Thoughts from daily Bible reading for today – December 27, 2020
The older brother became angry and refused to go in. So his father went out and pleaded with him. But he answered his father, ‘Look! All these years I’ve been slaving for you and never disobeyed your orders. Yet you never gave me even a young goat so I could celebrate with my friends. But when this son of yours who has squandered your property with prostitutes comes home, you kill the fattened calf for him! Luke 15:28-30
Being joyful and being resentful cannot coexist. A friend of mine was recently overlooked for a promotion at her work. Stunned at the initial feeling of rejection, she processed her pain in prayer and was able to not just tolerate, but celebrate with her colleague who was chosen instead of her. Resentment looks for reasons to complain, while joyful gratitude is able to embrace the mature perspective of Christ’s love at work in the bigger scheme of things. Resentment is relationally draining, but joy energizes.
The elder son in Jesus’ famous parable of the prodigal cannot get beyond his feelings of neglect. He is not honored for being a compliant child all his days, but instead his father throws a feast for his wayward brother. His lack of attention from his “insensitive dad” boiled into anger, seeing his lascivious brother enjoy the unconditional love of their father. A motivation of loving and joyful obedience had been replaced by a drivenness of rigid rule-keeping rooted in pride. Where fear of being left out comes true, resentment rushes in to protest and squash everyone’s joy.
“When God saw what they did and how they turned from their evil ways, he relented and did not bring on them the destruction he had threatened. But to Jonah this seemed very wrong, and he became angry” (Jonah 3:10-4:1).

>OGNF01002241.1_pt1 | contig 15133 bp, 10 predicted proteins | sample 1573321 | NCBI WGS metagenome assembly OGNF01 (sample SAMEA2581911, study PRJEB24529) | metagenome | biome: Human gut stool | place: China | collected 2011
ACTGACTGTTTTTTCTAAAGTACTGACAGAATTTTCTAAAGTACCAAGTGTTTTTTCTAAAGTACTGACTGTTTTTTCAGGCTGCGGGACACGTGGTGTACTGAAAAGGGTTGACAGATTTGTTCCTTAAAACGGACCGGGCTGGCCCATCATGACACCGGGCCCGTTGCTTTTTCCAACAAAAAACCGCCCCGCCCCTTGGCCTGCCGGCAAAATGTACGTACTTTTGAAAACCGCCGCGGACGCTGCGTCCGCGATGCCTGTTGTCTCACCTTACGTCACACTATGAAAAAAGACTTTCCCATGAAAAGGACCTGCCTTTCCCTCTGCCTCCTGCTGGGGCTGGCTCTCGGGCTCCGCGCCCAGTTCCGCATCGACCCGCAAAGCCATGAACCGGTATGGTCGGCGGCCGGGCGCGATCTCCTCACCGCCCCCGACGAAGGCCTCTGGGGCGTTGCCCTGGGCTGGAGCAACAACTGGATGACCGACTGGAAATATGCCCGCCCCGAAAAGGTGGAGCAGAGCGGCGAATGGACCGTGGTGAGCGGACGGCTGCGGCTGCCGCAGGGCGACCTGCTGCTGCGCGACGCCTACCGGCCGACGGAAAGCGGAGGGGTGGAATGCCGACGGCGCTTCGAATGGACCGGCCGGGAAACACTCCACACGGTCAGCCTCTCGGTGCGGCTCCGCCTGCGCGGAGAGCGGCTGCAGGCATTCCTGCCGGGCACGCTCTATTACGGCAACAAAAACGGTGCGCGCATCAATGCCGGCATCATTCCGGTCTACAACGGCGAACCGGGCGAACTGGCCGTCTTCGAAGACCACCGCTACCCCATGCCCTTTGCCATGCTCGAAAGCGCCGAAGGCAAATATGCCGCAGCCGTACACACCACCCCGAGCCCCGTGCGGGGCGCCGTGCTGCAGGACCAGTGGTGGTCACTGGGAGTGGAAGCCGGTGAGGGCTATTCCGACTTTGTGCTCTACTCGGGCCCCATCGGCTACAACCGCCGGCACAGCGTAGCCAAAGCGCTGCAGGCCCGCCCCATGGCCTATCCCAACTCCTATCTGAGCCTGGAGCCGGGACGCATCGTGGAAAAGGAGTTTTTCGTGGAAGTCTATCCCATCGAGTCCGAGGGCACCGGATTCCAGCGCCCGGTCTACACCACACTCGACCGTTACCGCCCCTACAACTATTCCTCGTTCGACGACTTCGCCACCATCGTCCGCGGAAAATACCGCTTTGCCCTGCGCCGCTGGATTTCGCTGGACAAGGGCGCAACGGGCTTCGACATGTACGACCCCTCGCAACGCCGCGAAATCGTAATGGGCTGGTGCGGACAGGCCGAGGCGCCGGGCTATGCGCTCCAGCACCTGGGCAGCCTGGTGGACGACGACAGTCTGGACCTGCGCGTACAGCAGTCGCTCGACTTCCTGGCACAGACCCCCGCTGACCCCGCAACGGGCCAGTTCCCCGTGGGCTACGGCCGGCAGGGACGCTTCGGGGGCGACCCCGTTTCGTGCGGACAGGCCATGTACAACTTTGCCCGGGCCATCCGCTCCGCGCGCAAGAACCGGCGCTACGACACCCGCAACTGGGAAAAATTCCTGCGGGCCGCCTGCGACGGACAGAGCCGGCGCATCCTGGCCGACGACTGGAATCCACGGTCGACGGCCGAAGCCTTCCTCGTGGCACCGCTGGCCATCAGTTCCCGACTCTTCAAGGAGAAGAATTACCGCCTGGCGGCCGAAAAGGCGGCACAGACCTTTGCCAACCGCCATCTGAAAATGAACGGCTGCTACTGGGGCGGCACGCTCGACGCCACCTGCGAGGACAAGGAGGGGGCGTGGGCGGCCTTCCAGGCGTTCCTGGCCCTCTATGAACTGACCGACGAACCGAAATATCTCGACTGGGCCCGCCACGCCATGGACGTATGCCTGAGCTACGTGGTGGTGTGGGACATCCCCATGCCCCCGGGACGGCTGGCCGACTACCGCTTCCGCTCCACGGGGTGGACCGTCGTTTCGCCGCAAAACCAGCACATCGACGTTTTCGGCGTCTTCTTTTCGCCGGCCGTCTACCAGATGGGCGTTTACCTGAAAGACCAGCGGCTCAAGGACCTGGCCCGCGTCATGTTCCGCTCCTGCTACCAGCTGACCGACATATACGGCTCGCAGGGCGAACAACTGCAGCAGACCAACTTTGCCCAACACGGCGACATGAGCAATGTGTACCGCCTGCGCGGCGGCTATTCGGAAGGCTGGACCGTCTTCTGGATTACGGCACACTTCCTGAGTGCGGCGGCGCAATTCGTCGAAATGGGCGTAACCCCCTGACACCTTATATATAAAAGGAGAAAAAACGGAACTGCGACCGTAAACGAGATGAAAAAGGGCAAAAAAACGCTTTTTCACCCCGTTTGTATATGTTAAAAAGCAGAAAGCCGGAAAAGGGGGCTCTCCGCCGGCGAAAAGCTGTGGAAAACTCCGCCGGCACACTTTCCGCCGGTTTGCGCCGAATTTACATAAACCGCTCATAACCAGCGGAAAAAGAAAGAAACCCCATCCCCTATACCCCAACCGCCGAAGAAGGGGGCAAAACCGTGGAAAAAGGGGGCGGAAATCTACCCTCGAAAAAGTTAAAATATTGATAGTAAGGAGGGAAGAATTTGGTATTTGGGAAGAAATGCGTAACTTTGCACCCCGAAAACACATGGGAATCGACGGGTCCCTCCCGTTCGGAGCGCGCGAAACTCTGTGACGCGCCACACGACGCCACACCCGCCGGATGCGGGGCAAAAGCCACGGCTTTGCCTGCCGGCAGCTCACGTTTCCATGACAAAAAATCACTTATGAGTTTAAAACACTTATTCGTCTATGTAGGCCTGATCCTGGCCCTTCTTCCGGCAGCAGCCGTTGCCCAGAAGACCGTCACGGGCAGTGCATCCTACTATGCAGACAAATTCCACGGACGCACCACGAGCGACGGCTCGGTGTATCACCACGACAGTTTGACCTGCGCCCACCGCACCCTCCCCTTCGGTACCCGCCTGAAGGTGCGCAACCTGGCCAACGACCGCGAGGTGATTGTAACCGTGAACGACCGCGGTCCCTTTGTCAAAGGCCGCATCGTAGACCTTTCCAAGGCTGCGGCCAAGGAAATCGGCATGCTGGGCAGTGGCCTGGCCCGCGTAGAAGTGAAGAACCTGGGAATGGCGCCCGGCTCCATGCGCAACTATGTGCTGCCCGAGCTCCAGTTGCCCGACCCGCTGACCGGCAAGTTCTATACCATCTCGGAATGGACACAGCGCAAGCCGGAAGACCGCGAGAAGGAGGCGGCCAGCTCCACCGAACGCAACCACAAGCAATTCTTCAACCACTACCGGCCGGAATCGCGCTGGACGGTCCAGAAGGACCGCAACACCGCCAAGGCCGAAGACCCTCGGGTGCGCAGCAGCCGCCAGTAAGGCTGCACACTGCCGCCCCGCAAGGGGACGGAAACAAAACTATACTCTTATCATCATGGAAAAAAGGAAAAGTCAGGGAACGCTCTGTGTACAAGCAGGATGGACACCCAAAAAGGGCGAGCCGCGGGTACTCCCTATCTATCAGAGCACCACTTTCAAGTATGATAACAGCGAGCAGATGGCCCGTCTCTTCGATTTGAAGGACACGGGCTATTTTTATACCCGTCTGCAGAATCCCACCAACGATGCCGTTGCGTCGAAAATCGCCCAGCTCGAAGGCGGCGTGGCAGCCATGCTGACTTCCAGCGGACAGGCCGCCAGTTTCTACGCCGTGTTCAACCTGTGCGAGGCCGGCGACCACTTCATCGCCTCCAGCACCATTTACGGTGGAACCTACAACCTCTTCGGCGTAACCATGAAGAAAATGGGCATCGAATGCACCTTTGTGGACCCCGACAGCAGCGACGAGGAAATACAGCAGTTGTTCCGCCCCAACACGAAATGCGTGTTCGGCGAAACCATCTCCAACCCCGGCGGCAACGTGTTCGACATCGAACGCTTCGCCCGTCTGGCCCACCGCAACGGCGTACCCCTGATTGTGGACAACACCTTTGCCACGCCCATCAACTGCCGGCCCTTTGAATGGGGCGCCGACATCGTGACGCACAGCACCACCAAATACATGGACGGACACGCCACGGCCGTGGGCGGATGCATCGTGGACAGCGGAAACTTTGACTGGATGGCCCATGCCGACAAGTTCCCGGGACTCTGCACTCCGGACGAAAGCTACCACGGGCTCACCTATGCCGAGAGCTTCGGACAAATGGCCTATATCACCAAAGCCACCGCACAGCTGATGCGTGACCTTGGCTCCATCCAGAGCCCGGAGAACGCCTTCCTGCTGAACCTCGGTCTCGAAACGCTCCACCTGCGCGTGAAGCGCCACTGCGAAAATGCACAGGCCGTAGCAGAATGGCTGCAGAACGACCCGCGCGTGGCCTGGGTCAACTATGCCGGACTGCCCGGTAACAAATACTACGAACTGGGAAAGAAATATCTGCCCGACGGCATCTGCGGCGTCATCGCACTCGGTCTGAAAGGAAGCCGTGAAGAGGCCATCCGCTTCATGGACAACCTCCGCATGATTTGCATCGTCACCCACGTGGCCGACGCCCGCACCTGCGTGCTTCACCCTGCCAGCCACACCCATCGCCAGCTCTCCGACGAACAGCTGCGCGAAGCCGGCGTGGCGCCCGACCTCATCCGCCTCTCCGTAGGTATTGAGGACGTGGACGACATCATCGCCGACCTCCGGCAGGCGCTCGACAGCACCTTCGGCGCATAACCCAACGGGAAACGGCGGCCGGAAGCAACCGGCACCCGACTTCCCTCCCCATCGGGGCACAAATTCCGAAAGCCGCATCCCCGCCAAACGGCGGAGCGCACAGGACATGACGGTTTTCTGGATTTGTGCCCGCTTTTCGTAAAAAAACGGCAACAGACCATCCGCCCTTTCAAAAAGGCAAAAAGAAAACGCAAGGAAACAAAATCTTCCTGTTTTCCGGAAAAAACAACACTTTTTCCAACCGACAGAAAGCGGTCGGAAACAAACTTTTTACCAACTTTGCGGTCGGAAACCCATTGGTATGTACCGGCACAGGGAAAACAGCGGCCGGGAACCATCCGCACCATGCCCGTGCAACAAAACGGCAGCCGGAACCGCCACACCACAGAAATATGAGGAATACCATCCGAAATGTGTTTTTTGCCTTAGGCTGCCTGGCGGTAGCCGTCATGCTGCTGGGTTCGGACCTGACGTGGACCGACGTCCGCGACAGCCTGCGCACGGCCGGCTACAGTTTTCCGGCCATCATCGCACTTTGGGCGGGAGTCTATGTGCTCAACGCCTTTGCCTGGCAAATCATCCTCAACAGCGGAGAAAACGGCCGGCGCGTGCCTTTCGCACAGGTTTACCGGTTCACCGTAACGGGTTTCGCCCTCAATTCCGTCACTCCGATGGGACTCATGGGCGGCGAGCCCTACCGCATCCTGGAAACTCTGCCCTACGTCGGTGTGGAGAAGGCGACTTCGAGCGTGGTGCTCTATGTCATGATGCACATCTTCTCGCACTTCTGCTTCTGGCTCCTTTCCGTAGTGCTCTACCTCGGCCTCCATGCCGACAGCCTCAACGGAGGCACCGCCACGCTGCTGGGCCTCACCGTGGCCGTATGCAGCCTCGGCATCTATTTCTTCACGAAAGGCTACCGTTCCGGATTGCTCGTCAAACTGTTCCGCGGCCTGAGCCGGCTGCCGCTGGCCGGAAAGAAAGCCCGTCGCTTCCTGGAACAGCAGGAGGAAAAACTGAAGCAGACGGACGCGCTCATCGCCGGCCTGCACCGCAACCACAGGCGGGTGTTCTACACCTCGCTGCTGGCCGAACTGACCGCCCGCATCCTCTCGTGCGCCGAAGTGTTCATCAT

Has resentment robbed your joy? Are you able to celebrate another’s fortune in the face of your misfortune? One way to better understand your heart is to ask others if you are a complainer and blamer or are you grateful? Do you take responsibility for your actions? The immature obsess over the splinter in a colleague’s eye, and seek to deny or dismiss the plank of pride skewing their own perspective. Mature followers of Jesus on the other hand, rejoice when a friend’s foolish choices lead him back home to the Father’s love. Joy celebrates a heart conversion.
My life is an ongoing struggle between being the younger selfish brother, the judgmental older brother and the generous loving father. By God’s grace I am able to resist youthful greed by being grateful for what the Lord has given me, and to look for ways to share with others my abundance of time, money and experience. My quick to judge attitude toward those who have yet to travel far on faith’s rough road is tempered by the severe mercy I have enjoyed from Christ’s compassion and from an accepting community. I long to receive and give the Father’s love. Joy, not resentment, is love’s fruit. Spectacular! A surrendered life full of joy is cause for celebration!
“Forgive my failures as a young man, and overlook the sins of my immaturity. Give me grace, Lord! Always look at me through your eyes of love— your forgiving eyes of mercy and compassion. When you think of me, see me as one you love and care for. How good you are to me” (Psalm 25:6-7, TPT)!
Loving Father, I celebrate your generous grace and mercy to me, for me to give to others, in Jesus’ name, amen.
Whom do I need to invite into my life to celebrate her life?
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Resentment is relationally draining but joy energizes. #WisdomHunters #joy #truth #Jesus
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